In an April 3 guest commentary for the conservative New Hampshire Union Leader, ABC News 20/20 co-anchor John Stossel returned to promoting author Michael Crichton's assertion in his book State of Fear (Harper Collins, 2004) that global warming is "just another foolish media-hyped scare." Stossel stated that "[m]any climate scientists agree with" Crichton and that reporters "often listen to alarmists and don't take the trouble to survey the scientists who really know." Stossel failed to note, however, that the vast majority of scientists recognize global warming as a genuine phenomenon with potentially serious consequences for human life. Stossel also echoed Crichton's claim that "[e]nvironmental organizations are fomenting false fears in order to promote agendas and raise money," but he neglected to mention that many global-warming skeptics receive generous funding from industry lobbyists to downplay the problem.
As Media Matters for America has previously documented, studies by the United Nations Intergovernmental Panel on Climate Change (IPCC) in 1996 and 2001, and a 2001 National Academy of Sciences report, commissioned by the Bush administration, have recognized global climate change. The Pew Center on Global Climate Change and the Union of Concerned Scientists both also note a "strong consensus" among climate researchers that global warming is a scientific reality.
Stossel stated that Crichton "points out that the even the scientists who study global warming have an incentive to exaggerate the problem. If you say, 'there isn't a big problem,' you're less likely to get grant money." But he neglected to note that many global warming skeptics receive generous funding from energy interests with a direct financial interest in downplaying the problem. Former Washington Post and Boston Globe reporter and editor Ross Gelbspan documented the phenomenon of dubious industry-funded scientists in his 1998 book, The Heat Is On: The Climate Crisis, The Cover-up, The Prescription (Perseus Books Group, 1998).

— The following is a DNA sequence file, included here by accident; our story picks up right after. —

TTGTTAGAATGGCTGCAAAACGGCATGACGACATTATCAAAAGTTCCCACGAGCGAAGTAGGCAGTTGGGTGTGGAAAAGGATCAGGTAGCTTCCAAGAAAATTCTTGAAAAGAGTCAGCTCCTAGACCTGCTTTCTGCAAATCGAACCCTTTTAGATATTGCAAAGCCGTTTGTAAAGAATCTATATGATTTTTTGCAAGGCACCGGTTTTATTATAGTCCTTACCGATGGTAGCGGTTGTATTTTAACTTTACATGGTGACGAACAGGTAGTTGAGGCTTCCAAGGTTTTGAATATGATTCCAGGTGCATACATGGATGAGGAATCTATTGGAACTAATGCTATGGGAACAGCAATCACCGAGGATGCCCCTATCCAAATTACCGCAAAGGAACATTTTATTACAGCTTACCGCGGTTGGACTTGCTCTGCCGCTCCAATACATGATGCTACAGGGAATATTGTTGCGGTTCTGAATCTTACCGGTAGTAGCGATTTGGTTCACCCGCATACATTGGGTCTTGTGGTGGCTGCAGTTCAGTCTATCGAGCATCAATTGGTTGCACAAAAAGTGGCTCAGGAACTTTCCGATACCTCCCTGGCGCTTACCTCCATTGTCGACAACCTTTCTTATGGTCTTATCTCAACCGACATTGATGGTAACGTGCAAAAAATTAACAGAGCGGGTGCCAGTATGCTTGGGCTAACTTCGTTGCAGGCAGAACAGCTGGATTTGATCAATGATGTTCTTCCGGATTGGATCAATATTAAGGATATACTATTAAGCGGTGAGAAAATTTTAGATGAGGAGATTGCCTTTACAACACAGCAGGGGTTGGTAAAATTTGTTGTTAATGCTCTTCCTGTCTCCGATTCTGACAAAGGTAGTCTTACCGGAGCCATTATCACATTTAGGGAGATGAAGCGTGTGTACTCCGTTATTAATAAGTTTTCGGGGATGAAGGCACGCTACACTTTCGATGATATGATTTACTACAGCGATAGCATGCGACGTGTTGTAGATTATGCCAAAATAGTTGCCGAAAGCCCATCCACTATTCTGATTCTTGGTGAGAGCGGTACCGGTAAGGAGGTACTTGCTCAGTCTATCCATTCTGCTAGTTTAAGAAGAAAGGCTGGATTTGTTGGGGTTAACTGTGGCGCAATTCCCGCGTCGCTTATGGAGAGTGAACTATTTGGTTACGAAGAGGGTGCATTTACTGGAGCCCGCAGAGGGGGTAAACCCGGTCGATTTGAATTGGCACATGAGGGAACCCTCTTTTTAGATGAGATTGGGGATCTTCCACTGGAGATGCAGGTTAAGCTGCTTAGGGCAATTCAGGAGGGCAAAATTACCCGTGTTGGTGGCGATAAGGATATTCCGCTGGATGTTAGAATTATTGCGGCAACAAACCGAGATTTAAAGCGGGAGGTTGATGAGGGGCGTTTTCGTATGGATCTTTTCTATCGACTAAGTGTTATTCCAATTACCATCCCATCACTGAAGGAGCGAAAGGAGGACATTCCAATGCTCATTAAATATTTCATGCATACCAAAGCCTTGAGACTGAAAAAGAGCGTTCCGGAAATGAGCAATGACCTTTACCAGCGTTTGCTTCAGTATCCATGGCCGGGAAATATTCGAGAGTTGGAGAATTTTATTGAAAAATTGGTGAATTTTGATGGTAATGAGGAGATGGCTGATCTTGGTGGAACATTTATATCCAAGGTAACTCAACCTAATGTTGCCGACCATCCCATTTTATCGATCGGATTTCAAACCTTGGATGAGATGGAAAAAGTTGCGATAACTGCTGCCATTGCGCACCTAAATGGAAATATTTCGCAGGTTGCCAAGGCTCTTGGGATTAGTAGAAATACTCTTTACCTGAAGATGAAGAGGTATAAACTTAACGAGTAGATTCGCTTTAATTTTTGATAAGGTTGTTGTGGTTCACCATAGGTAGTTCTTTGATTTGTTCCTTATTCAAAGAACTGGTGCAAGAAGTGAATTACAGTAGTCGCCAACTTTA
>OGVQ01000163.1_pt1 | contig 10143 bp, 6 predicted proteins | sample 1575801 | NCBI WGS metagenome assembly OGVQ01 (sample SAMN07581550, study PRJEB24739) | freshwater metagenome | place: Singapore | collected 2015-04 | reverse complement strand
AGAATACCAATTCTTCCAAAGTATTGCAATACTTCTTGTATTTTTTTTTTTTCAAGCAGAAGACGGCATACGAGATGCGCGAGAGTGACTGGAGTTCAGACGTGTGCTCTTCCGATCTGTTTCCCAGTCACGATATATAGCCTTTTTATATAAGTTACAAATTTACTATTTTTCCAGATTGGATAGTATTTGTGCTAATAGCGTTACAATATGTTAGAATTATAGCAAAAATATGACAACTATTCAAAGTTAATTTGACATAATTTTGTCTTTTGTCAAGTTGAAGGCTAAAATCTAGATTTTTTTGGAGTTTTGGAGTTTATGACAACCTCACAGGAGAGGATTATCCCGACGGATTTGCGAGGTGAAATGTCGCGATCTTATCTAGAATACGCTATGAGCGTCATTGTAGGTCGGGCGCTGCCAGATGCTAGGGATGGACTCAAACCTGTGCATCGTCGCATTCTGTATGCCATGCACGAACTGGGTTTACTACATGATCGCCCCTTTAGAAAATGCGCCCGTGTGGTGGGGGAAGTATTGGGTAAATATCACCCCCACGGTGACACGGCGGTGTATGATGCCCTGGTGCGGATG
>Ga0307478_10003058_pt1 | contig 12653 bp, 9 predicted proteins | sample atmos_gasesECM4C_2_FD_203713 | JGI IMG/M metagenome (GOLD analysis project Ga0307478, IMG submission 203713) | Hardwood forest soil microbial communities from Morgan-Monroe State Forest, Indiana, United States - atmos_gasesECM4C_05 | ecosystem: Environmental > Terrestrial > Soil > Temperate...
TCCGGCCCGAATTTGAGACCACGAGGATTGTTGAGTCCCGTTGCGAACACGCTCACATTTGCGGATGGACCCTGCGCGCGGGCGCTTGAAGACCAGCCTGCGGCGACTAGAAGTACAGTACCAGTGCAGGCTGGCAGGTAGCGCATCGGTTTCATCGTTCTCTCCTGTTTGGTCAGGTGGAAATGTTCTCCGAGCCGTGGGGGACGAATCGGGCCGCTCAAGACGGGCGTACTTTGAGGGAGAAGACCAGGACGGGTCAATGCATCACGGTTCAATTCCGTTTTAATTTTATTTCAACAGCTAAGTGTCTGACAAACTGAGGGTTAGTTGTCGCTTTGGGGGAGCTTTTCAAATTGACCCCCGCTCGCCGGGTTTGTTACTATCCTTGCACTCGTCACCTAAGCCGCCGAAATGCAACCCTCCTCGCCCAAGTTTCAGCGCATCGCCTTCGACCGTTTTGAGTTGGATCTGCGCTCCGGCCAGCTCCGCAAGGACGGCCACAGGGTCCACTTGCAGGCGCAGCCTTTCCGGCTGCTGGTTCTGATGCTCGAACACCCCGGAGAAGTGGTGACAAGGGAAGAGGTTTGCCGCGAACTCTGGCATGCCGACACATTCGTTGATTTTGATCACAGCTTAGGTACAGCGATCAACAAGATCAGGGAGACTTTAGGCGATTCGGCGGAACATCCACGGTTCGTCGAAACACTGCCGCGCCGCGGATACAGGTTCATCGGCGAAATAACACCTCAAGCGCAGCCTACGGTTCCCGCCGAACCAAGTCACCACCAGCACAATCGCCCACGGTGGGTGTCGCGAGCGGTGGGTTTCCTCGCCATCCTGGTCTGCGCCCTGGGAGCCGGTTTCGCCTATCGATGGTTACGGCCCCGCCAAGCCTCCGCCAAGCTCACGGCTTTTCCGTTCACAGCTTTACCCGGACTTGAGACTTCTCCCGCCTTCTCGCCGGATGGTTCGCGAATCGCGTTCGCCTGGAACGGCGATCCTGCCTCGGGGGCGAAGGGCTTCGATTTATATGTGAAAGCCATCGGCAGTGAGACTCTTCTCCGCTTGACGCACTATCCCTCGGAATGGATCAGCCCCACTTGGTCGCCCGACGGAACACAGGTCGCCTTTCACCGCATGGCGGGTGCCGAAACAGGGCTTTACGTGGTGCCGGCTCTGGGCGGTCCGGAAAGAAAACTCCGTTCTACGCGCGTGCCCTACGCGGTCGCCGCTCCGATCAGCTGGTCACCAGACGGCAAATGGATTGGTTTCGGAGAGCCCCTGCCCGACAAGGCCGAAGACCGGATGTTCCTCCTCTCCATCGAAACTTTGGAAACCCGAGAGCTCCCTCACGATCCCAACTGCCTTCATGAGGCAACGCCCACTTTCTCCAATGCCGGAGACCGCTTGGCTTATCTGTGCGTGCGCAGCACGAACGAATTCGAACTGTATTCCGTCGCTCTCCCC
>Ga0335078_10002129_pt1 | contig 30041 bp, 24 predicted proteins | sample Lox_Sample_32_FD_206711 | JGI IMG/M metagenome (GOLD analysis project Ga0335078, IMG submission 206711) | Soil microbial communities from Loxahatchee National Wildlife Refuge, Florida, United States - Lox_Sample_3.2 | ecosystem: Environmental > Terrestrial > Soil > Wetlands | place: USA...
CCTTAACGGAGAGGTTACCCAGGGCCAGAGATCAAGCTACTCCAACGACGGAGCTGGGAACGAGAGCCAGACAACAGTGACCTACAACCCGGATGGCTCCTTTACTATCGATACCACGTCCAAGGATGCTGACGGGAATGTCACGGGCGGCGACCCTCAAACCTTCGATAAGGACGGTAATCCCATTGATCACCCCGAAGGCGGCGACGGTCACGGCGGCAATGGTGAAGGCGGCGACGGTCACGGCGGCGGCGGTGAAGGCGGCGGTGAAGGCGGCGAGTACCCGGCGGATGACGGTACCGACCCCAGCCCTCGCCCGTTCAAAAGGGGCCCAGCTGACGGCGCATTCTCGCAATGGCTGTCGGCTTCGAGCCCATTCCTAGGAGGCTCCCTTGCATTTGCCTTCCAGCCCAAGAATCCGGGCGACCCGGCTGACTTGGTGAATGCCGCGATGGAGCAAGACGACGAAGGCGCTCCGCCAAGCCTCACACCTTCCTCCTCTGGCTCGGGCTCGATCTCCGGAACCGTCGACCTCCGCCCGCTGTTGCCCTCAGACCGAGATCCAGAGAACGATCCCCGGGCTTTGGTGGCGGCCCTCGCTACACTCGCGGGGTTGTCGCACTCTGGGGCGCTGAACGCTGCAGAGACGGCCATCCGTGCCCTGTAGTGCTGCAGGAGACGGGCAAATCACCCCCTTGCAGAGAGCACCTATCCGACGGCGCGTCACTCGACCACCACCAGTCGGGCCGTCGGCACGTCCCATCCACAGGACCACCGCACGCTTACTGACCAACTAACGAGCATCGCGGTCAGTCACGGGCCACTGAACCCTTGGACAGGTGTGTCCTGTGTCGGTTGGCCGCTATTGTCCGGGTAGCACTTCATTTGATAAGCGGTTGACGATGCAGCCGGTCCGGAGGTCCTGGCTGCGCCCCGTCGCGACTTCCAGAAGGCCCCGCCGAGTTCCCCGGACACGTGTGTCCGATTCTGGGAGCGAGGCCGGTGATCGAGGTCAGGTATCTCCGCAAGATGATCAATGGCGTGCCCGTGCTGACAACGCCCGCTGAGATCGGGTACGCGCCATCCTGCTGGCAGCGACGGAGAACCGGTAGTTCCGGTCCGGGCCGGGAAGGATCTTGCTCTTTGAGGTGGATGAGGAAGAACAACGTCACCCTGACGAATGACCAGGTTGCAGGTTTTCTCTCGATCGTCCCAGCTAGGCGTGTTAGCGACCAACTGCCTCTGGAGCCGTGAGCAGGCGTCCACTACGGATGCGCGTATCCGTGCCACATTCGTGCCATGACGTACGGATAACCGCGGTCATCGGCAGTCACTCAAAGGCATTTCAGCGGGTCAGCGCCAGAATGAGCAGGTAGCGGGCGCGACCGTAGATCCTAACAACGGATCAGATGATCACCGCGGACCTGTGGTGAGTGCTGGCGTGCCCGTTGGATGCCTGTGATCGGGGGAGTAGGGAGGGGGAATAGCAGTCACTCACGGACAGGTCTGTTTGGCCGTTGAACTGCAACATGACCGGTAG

This wasn't the first time Stossel has offered a misleading presentation of global warming. The Washington Post reported on June 26, 2001, that parents of children that Stossel interviewed for a piece called "Tampering With Nature" accused him of manipulating his subjects to support his contention that the children had been brainwashed by environmentalists.
"The questions were all entirely misleading to evoke the responses he wanted," [Brad] Neal [father of one of the children] says. "He'd repeat questions until he got the answer he wanted. ... We knew we were hoodwinked." ... Neal says Stossel was obviously trying to get the 10 assembled students, who ranged in age from 8 to 17, to say they found the prospect of global warming "scary." He said Stossel told them, " 'There are no scientists who think global warming is not occurring, right?' ... The kids didn't know any better. This guy was disgusting. ... When my kids get used, I'm going to fight."
"Tampering With Nature" also included several other inaccuracies, including misrepresenting the loss of American forest habitat and the cost of reducing greenhouse emissions, according to the progressive media watchdog Fairness and Accuracy in Reporting.
Media Matters has also noted Stossel's attacks on vice presidential candidate John Edwards' career as a trial lawyer, citing data he claimed was from a government study but was actually produced by a private group with a political agenda. And ABC was forced to correct a broadcast in which Stossel misreported research findings on organic food.
His own journalistic offenses notwithstanding, Stossel has been a severe critic of bias in society and in the media. He made his view of the media abundantly clear by the title of his 2004 book Give Me a Break : How I Exposed Hucksters, Cheats, and Scam Artists and Became the Scourge of the Liberal Media....